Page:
It is getting hard to keep track of the many farcical dimensions of the Libya enterprise without a scorecard. The hypocrisy of our anti-war President and say-anything Vice President set a new land speed record even among politicians. The vagueness of the mission has received wide comment and appropriate scorn from all sides. As Jonah Goldberg remarked on the Fox News panel last night, Obama has achieved a rare daily double of angering peacenik hippies (aka, the Democratic Party) and bomb-before-breakfast neocons.
Obama has–for the moment at least–avoided the trifecta of angering our European allies, who had a more robust attitude about the matter from the beginning, by handing over direction of military operations to NATO. While the legal controversy over whether Obama should have consulted Congress or asked for a vote of approval (or perhaps a formal declaration of war–on what grounds exactly?) will grind along for another few days or weeks, the NATO command decision should raise eyebrows a whole lot more–not because of the additional confusion it may introduce into battlefield decisions (are we really going to decide bomb targets by committee?), but because Obama is abrogating his constitutional responsibilities as commander in chief.
The new role of NATO is not receiving the scrutiny it should because NATO is an old and revered institution, and after all an American military officer (currently Navy Admiral James Stavridis) is the supreme commander of NATO. But this is not your father’s Cold War skirmish taking place. Everyone understood during the Cold War that NATO was primarily a political enterprise keep western Europe united, and secondarily a military convenience for the United States should open war with the Soviet Union break out. To be sure, in the event of war, the President would have consulted closely with European leaders, but no one doubted who would be calling the shots, and as a practical matter the President of the United States would be in direct command of the war 24/7.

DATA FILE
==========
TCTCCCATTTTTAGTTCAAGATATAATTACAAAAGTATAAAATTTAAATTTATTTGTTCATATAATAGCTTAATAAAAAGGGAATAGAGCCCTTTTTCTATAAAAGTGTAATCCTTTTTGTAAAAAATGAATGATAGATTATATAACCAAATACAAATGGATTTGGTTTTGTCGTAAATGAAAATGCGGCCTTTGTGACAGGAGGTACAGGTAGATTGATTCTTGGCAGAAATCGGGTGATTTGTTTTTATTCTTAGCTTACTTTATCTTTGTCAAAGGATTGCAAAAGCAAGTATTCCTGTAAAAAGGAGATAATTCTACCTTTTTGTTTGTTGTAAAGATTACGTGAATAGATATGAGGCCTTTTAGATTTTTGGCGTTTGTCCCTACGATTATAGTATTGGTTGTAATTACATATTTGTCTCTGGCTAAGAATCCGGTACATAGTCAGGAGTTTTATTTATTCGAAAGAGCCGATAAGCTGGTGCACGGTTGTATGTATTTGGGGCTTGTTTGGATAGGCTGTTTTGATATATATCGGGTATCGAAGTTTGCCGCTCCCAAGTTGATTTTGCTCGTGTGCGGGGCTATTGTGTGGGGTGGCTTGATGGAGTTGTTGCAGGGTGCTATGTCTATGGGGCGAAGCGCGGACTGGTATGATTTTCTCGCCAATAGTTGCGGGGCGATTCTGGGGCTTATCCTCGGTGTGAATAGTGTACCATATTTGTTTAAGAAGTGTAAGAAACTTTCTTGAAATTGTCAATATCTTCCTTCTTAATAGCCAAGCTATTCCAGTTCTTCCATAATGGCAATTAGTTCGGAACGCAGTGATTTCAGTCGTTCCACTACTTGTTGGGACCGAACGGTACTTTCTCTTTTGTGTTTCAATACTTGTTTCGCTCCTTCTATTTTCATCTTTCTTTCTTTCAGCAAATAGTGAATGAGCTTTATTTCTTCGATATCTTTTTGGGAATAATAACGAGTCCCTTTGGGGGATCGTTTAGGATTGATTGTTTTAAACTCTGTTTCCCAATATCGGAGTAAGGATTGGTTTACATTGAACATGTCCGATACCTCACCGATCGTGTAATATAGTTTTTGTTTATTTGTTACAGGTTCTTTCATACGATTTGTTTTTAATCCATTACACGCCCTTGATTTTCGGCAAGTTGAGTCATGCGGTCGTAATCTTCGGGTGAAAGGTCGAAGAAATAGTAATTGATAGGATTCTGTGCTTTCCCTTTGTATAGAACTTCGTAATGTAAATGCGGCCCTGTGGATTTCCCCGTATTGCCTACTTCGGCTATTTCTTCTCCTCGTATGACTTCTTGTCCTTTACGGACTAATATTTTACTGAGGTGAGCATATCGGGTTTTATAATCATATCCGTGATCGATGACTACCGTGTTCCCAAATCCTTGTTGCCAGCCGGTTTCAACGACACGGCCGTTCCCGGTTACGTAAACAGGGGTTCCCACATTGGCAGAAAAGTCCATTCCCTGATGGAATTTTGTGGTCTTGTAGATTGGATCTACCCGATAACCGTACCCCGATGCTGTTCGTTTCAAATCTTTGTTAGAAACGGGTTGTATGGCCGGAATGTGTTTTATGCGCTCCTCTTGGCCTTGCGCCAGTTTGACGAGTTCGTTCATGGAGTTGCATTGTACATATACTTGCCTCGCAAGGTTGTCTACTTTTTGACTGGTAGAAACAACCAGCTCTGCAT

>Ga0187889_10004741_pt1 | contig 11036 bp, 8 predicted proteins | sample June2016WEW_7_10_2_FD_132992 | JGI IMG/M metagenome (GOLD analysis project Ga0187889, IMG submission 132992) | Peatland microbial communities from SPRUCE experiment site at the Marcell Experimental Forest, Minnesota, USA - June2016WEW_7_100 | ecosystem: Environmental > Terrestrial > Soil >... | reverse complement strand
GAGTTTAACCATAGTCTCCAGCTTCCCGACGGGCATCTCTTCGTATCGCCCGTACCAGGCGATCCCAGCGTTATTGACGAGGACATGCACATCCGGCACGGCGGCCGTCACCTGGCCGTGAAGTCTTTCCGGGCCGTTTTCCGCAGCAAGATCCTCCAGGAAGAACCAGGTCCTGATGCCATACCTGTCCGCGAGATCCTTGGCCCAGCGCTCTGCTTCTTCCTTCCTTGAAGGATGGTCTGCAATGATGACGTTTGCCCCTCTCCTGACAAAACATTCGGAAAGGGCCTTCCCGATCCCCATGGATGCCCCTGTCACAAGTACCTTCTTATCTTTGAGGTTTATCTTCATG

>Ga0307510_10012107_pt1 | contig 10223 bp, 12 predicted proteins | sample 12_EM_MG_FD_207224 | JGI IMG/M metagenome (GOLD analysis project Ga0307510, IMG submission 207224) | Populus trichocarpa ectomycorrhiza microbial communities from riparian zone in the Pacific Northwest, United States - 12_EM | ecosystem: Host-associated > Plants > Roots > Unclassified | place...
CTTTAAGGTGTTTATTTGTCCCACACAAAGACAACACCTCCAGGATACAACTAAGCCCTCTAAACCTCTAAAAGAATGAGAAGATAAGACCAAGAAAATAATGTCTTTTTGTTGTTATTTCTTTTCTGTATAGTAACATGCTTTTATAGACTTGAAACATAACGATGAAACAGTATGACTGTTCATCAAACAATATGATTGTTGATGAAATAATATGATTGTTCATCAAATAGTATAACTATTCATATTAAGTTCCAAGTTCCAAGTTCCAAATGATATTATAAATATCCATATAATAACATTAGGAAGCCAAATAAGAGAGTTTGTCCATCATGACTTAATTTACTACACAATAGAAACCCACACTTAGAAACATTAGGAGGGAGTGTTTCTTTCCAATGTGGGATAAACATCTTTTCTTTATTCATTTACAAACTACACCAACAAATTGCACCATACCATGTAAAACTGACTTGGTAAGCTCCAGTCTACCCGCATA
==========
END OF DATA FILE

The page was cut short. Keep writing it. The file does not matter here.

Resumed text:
Under the current operation, however, Obama’s place in the chain of command is ambiguous. Even though an American sits at the apex of NATO, it appears as though the command decisions involving American military forces will be coming from a NATO committee rather than from the commander-in-chief. This is almost certainly an unconstitutional delegation of the President’s command responsibilities; it is incompatible with the “commander-in-chief” clause of Article II of the Constitution. Among other things, it dilutes Obama’s accountability for the results. This may well be Obama’s strongest innermost desire, of course. He clearly has no stomach for his duties as commander-in-chief, and in handing over to NATO is voting “present” once again.
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